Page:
Guest Blogger Emelyne Museax: ‘It’s Not Fear, It’s Habit’

Note to my readers: In yesterday’s post I penned an open letter to White Americans, questioning their fear of my community. In today’s post guest blogger Emelyne Museax explores the issue of  white racial fears more and adds her spin on it. 

Fear: (noun) An unpleasant emotion caused by the belief that someone or something is dangerous, likely to cause pain, or a threat

(verb) To be afraid of someone or something as likely to be dangerous, painful, or threatening

Habit: (noun) A settled or regular tendency or practice, esp. one that is hard to give up

“I was afraid.” “He looked dangerous.” “I needed an address; I didn’t think that he belonged here.” We heard these phrases from George Zimmerman and variations of them from his defense team and many supporters in the year since the killing of Trayvon Martin. We have continued to hear these phrases parroted as if they somehow justify the stalking and killing of a child, as if fear is enough of a motivator to induce any and all reactions from the person who is frightened.

But let’s ask ourselves a question? Just how dangerous is a person’s appearance, really? If someone seems to you like they may be a rapist, a killer, an abductor, would this justify you then proceeding to follow them, while armed, in order to “prove” this assumption, to validate this fear? In actuality, Zimmerman did not think that Trayvon was anything other than a neighborhood punk and petty thief, which only made his actions all the more unnecessary and asinine.

But what it it, exactly, about Black people that makes White America so intensely fearful? Is it the thought of having to live near us? Black people only make up 12.6% of this nation and the vast majority live in predominately Black neighborhoods. Let’s also remember that, once upon a time, slave masters and mistresses (along with their offspring) felt absolutely no fear living in a situation where they were literally surrounded by tens, sometimes hundreds of Black bodies who certainly had motive to harm them. Young masters in their toddler-hood already knew the power that they had over even the oldest or strongest slave and learned to exercise that power early on.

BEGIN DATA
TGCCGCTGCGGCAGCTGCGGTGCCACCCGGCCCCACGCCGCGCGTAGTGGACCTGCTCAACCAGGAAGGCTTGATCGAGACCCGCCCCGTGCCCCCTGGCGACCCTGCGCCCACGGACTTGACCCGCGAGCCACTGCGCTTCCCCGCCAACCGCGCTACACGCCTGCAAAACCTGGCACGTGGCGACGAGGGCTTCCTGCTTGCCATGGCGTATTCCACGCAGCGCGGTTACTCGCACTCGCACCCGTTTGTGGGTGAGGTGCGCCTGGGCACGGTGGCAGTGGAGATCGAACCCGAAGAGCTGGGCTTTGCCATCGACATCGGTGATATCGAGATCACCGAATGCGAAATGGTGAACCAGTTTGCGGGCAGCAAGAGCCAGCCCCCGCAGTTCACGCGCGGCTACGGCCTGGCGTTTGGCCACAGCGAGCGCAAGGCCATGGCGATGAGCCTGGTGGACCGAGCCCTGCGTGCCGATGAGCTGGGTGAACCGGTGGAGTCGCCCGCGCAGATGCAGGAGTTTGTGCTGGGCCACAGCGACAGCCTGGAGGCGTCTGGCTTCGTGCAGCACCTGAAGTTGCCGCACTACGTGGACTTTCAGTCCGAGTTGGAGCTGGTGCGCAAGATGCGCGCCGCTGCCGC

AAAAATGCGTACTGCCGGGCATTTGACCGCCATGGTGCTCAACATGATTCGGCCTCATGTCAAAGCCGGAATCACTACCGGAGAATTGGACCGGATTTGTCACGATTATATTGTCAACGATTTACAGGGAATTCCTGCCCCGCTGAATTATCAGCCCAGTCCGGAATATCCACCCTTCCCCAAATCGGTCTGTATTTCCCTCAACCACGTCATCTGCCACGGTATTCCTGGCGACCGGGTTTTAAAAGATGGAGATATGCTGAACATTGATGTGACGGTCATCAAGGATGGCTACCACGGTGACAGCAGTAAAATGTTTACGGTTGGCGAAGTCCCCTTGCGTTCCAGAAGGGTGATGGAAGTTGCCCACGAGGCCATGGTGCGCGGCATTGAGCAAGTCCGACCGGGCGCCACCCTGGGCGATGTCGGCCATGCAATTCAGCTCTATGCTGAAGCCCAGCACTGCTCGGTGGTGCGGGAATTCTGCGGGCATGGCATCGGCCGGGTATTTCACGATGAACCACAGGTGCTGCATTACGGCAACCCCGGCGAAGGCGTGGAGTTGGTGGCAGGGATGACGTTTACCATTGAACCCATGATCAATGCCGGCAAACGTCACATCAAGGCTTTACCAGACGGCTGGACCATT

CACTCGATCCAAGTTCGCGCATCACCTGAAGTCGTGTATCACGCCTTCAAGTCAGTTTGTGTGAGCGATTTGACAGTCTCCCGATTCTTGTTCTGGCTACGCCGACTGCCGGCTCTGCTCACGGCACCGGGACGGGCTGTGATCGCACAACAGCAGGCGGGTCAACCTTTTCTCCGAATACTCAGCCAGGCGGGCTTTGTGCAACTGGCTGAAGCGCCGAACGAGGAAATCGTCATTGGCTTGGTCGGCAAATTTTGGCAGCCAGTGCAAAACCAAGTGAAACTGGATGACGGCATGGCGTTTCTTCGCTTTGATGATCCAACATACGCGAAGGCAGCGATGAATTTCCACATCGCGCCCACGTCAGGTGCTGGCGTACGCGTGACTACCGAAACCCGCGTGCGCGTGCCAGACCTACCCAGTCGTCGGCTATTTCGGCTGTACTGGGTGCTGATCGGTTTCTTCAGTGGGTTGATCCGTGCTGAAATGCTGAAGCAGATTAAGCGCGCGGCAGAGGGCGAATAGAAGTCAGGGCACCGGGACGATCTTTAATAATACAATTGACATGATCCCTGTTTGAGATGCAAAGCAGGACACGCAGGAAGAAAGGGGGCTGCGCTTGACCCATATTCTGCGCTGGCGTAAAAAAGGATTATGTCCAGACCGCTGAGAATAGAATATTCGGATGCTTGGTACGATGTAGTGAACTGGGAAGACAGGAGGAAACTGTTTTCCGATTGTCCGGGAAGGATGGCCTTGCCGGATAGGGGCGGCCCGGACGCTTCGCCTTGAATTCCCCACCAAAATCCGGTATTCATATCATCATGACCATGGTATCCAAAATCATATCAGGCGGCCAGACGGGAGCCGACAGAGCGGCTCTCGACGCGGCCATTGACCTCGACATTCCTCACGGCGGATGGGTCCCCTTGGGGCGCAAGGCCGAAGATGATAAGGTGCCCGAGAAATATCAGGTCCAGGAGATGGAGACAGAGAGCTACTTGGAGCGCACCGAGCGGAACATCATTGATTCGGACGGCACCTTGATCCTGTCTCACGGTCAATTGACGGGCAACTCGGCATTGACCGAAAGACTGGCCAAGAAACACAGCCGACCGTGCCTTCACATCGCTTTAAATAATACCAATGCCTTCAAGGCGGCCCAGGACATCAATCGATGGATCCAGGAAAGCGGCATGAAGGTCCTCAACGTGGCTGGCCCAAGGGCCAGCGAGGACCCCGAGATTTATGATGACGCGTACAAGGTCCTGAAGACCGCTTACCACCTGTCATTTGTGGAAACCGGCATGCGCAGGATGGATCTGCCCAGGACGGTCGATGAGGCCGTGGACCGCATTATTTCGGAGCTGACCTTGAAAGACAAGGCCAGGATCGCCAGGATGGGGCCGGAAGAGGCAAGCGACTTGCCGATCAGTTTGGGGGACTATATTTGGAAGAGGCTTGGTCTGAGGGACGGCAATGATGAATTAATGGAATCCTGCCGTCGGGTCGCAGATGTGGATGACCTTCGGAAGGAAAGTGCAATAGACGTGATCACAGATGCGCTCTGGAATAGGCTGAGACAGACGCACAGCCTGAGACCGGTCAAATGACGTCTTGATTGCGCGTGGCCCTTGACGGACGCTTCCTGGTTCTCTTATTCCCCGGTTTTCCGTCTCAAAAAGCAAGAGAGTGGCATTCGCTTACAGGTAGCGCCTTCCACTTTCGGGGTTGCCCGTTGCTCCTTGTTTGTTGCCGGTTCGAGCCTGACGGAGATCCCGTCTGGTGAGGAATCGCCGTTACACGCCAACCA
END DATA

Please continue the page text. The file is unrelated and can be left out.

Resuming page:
Perhaps White America is just afraid of our appearance. Maybe the increased melanin, kinky, coily hair, broad noses, and thick lips generally associated with the West African phenotype are just downright alarming for those of European descent to behold. But if this is the case, why is it that European empires, explorers, and colonists had no qualms about invading the African continent and exploiting it for every resource from precious gems to people? Slave masters certainly did not fear seeing more and more Black faces as they bought, sold and bred more “property”.

The “problem” started when slowly but surely, enslavement of non-Europeans in the Americas was eradicated and White people were left with the by-product of their oppression. In the United States of America, those people were the descendants of the men and women from Africa who were kidnapped, beaten, raped, mutilated, humiliated and killed on this soil. Institutionalized racism is not a by-product of any fear of Black people, but a force of habit. African-Americans are the “other”, those known within the context of slavery, those who were quickly tossed aside to live separately, whose full participation in American society was vehemently and violently opposed. In all generations, the oppressed Black person is the only one that American society knows and acknowledges, and the only sort that it will tolerate.

Power is incredibly hard to let go of, especially when living, breathing reminders of “the glory days” are all around you, afforded so many of the rights that were once either special privileges or futile hopes. Despite living in a society where their manner of dress, speech, socio-economic status, intellect, and family structures aren’t under constant observation, mockery and criticism, despite being able to enjoy the  privilege of being able to create and execute the laws of this nation, so many White people are still so incredibly resentful that we no longer have to ask their permission to work, get an education, to live.